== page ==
The Guide recognizes that a company may provide business class travel to a foreign official for lengthy trips where the company's own employees are entitled to the same travel accommodation. The visiting officials may also be entertained at a moderately priced play or a sporting event. However, a company may not pay the expenses of an official's accompanying family members. These examples should provide some level of guidance to companies. Indeed, the entertainment provided to the hypothetical electricity commission in the Guide is more lavish than the entertainment proposed by the consortium of nineteen non-profit adoption agencies whose request for guidance is addressed in the DOJ Opinion Procedure Release 12-02 issued October 18, 2012. The proposal submitted to DOJ by the adoption agencies was for business class airfare only for the most high-ranking officials and coach airfare for the remaining ones, and entertainment events "of nominal cost" involving families who adopted children from the foreign officials' country. No other "entertainment, side trips, or leisure activities" were to be offered.
Reducing FCPA Risk in Acquisitions
DOJ and SEC make clear that, as in most areas of the law, a company that acquires the assets of another company also acquires its liabilities - including responsibility for the FCPA violations of the acquired company. However, the Guide offers the possibility that enforcement authorities might decline prosecution of successor companies because they conducted proper due diligence prior to an acquisition. Indeed, the Guide emphasizes that DOJ and SEC will give "meaningful credit" to, and may decline to bring enforcement actions altogether against, companies that undertake the following steps pre-acquisition:
- Conduct thorough risk-based anti-corruption due diligence regarding potential new business acquisitions;
- Ensure that the acquiring company's anti-corruption code of conduct and compliance policies are applied as quickly as practicable to the acquired businesses;
- Train the directors, officers, and employees of the newly acquired business, as well as its agents and business partners where appropriate, on the FCPA and the company's code of conduct;
- Conduct an FCPA-specific audit of all newly acquired businesses as quickly as practicable; and
- Disclose to DOJ and SEC any corrupt payments that are uncovered during the due diligence process at the entity to be acquired.
Significantly, DOJ and SEC have declined to initiate enforcement actions against companies that conducted pre-acquisition due diligence, voluntarily disclosed the conduct to and cooperated with the agencies, and took remedial action. Action was only taken against successor companies in limited circumstances where the successor entity directly participated in the violations or failed to stop the misconduct from continuing after the acquisition or where there was "egregious and sustained" conduct. More typically, the government has proceeded against the acquired, rather than the acquiring, company where the latter uncovered and timely remedied the violations.
By way of example, the Guide discusses the due diligence review Pfizer Inc. conducted at Wyeth over an 18-month period following that acquisition, in order to identify any potential FCPA violations, and the manner in which Pfizer integrated its code of conduct and compliance policies at the former Wyeth business entities. DOJ "considered these extensive efforts...in its determination not to pursue a criminal resolution for the pre-acquisition improper conduct of Wyeth subsidiaries."
The Books and Records Provision of the FCPA
The Guide emphasizes that issuers are not expected to maintain their books and records with 100% accuracy but, rather, in "reasonable detail." Nonetheless, mischaracterizing transactions will always be viewed as a violation of the books and records provisions.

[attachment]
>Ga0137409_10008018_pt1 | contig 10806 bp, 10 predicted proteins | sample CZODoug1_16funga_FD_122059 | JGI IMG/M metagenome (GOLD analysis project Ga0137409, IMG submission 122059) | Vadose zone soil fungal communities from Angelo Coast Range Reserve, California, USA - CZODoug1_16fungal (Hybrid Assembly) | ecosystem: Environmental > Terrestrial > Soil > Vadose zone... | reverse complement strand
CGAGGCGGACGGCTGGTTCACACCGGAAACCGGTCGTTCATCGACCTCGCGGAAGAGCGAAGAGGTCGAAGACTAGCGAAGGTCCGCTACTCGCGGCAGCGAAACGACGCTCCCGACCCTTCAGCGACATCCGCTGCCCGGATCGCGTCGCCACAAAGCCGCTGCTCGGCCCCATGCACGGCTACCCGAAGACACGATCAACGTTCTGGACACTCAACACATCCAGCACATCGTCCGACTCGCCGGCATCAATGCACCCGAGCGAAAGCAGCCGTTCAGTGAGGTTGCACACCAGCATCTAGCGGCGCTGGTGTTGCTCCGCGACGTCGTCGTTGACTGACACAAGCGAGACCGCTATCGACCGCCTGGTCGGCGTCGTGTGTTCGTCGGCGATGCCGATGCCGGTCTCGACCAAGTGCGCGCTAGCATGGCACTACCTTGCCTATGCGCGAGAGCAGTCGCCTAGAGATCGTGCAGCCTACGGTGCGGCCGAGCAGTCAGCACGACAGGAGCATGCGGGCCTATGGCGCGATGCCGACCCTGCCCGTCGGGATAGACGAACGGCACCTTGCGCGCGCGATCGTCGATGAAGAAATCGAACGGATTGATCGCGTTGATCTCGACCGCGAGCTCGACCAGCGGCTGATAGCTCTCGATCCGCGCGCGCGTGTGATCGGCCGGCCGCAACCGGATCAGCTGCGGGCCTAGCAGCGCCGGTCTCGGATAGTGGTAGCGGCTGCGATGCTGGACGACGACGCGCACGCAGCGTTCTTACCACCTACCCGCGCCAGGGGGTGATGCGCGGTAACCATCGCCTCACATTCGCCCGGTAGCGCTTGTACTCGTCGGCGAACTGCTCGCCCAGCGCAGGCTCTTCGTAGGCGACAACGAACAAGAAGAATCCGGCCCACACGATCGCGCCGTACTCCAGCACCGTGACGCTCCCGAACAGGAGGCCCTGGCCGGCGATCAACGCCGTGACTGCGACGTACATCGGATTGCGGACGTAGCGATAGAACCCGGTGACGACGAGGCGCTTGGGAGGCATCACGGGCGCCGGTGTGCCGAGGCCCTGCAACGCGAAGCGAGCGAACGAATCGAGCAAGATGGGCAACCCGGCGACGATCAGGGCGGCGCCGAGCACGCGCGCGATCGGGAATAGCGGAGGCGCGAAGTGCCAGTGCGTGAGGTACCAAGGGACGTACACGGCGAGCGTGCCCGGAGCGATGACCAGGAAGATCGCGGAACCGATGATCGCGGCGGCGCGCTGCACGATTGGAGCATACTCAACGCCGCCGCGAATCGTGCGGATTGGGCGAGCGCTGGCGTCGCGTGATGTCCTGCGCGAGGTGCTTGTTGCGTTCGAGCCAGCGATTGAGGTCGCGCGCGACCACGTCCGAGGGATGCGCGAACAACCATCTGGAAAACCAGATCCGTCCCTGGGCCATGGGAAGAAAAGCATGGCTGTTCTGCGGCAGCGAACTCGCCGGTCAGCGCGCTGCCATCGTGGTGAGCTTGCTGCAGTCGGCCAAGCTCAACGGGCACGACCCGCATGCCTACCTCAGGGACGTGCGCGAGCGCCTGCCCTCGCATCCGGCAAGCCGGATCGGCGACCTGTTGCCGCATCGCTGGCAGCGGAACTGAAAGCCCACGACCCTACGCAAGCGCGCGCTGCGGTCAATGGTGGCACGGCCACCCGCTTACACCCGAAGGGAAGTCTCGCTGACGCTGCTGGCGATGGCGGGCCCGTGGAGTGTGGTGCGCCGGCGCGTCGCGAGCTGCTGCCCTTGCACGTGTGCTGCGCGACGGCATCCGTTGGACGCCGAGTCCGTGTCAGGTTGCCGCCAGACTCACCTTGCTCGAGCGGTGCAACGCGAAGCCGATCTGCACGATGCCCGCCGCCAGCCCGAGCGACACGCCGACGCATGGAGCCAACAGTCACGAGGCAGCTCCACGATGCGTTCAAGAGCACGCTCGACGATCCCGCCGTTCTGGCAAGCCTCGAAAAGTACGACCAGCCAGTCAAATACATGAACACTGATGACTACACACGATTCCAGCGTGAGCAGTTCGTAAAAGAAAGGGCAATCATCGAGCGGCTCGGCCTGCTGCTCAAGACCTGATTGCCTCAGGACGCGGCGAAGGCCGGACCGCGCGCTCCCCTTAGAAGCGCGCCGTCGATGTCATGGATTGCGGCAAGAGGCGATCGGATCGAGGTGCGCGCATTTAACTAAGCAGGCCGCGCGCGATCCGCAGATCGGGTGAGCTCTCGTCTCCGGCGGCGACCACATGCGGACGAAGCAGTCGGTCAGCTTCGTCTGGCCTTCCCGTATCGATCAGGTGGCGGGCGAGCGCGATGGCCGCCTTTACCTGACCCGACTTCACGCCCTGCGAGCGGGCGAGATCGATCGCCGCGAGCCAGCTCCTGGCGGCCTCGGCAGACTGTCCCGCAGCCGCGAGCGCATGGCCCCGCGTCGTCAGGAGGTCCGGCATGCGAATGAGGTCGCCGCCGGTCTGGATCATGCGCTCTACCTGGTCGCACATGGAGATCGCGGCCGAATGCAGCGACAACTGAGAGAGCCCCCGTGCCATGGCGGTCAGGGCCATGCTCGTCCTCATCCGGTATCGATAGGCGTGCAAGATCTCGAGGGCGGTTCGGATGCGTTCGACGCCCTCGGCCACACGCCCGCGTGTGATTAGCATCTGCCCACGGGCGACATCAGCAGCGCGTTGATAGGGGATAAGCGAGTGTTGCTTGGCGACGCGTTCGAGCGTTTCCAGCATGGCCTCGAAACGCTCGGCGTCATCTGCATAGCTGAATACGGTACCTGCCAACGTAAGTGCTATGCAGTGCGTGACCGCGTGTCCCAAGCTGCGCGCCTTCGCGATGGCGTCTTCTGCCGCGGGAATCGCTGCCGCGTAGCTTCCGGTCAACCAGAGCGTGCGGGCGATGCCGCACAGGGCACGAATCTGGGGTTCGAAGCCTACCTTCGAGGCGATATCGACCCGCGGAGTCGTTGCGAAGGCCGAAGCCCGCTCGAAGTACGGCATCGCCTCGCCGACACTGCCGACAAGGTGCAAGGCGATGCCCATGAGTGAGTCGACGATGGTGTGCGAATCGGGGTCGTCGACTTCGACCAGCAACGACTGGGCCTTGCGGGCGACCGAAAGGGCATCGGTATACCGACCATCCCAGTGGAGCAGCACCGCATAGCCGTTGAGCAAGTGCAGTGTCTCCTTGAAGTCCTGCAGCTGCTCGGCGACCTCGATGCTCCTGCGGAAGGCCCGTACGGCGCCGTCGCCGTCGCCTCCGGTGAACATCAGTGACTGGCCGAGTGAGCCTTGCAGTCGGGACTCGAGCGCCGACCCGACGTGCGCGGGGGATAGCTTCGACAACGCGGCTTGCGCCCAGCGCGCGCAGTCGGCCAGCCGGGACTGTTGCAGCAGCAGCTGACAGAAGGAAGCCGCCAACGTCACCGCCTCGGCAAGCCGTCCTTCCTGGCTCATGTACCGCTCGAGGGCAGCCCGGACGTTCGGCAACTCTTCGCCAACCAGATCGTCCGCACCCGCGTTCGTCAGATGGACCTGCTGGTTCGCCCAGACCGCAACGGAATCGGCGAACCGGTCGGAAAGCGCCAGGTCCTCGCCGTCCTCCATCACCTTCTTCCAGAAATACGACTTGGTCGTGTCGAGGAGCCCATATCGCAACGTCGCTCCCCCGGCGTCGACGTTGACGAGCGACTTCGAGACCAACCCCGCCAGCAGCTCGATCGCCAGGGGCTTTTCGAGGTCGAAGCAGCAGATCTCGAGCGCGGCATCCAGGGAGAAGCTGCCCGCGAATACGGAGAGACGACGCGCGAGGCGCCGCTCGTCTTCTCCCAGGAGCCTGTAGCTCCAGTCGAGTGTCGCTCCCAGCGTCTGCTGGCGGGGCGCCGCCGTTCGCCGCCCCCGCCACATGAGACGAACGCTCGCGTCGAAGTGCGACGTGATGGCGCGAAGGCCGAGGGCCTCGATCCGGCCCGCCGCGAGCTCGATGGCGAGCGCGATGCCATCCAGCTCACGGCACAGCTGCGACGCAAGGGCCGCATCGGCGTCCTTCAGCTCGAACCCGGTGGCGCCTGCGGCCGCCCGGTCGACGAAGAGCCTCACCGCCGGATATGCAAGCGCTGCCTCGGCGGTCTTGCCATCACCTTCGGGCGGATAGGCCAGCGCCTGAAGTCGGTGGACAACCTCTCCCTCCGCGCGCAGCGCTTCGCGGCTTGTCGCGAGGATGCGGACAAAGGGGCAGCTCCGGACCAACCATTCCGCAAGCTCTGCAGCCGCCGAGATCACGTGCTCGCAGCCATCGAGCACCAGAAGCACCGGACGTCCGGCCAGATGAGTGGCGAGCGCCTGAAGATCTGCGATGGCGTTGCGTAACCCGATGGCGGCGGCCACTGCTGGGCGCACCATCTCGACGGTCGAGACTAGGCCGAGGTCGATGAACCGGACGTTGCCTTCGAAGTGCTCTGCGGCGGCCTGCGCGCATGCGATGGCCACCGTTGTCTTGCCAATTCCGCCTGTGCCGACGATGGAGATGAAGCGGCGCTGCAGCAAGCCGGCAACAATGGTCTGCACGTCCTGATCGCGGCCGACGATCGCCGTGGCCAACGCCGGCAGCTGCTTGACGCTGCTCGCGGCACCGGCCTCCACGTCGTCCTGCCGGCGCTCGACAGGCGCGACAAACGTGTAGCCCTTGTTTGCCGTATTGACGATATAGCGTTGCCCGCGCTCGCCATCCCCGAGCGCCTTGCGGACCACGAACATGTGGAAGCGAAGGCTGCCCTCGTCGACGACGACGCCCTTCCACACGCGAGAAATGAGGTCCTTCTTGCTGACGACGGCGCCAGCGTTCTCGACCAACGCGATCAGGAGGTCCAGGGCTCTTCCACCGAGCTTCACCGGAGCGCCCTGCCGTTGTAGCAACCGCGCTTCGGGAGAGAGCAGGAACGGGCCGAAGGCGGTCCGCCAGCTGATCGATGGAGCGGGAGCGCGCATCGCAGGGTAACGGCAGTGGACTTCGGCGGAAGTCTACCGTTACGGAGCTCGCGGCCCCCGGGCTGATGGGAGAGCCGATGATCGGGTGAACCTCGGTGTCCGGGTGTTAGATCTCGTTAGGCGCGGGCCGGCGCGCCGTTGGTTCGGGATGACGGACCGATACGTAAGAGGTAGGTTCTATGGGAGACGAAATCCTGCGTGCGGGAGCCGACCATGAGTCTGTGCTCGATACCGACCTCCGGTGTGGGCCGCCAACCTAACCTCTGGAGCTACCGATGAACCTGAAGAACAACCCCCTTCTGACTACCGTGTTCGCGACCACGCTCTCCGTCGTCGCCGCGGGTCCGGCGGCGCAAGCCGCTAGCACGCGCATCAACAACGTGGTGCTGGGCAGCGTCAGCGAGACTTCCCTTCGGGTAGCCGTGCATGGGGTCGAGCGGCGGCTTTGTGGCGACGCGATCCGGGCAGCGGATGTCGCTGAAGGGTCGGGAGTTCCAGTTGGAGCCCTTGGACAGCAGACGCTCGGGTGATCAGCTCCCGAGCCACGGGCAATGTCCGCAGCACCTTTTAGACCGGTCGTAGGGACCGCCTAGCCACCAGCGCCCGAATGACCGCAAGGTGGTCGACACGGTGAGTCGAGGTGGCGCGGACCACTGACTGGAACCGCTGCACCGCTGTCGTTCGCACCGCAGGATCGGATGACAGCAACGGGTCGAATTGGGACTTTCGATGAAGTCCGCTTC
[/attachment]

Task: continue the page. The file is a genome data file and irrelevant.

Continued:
The new guidance provides a list of "misnomers" or mischaracterizations that have been used in the past to disguise improper payments, and this list may serve as an appropriate starting point on which to focus when conducting FCPA investigations and related document reviews. These mischaracterizations have included:
- Commissions or Royalties
- Consulting Fees
- Sales and Marketing Expenses
- Scientific Incentives or Studies
- Travel and Entertainment Expenses
- Rebates or Discounts
- After Sales Service Fees
- Miscellaneous Expenses
- Petty Cash Withdrawals
- Free Goods
- Intercompany Accounts
- Supplier/Vendor Payments
- "Customs Intervention" Payments
The Guide also emphasizes that an issuer is responsible for ensuring that subsidiaries and affiliates under its control, including foreign subsidiaries and joint ventures, comply with the accounting provisions.8
Similarly, the Guide notes that non-issuers can be held civilly and/or criminally liable for conspiring to violate the accounting provisions of the FCPA or for aiding and abetting an issuer's violations.
Guiding Principles of Enforcement
In large part, the Guide reiterates the considerations detailed in DOJ's Principles of Federal Prosecution of Business Organizations, and in SEC's Seaboard Report, regarding the elements these agencies consider in deciding whether to initiate any enforcement action. The Guide provides anonymized examples from actual cases that give some insight into the process.
Despite significant private sector clamoring for concrete metrics quantifying the benefits of self-reporting, cooperation, and the implementation of compliance programs, the Guide does not seek to attach specific value to these actions. Rather, by citing historical examples of actual cases, DOJ and SEC re-emphasize the importance both agencies attach to self-disclosure, cooperation, and compliance and to illustrate benefits other companies have received in potentially analogous contexts. Additionally, the Guide sets out instances in which both agencies have declined to take enforcement action at all and lists the elements that an effective compliance program should contain, signaling to companies that if their conduct falls within the cited examples, they can potentially expect to receive maximum cooperation credit from the government.
Credit for Self-Reporting, Cooperation, and Remedial Efforts
As expected, both agencies "place a high premium" on whether a company has made a voluntary disclosure, cooperated fully with the agencies, and undertook prompt remedial actions.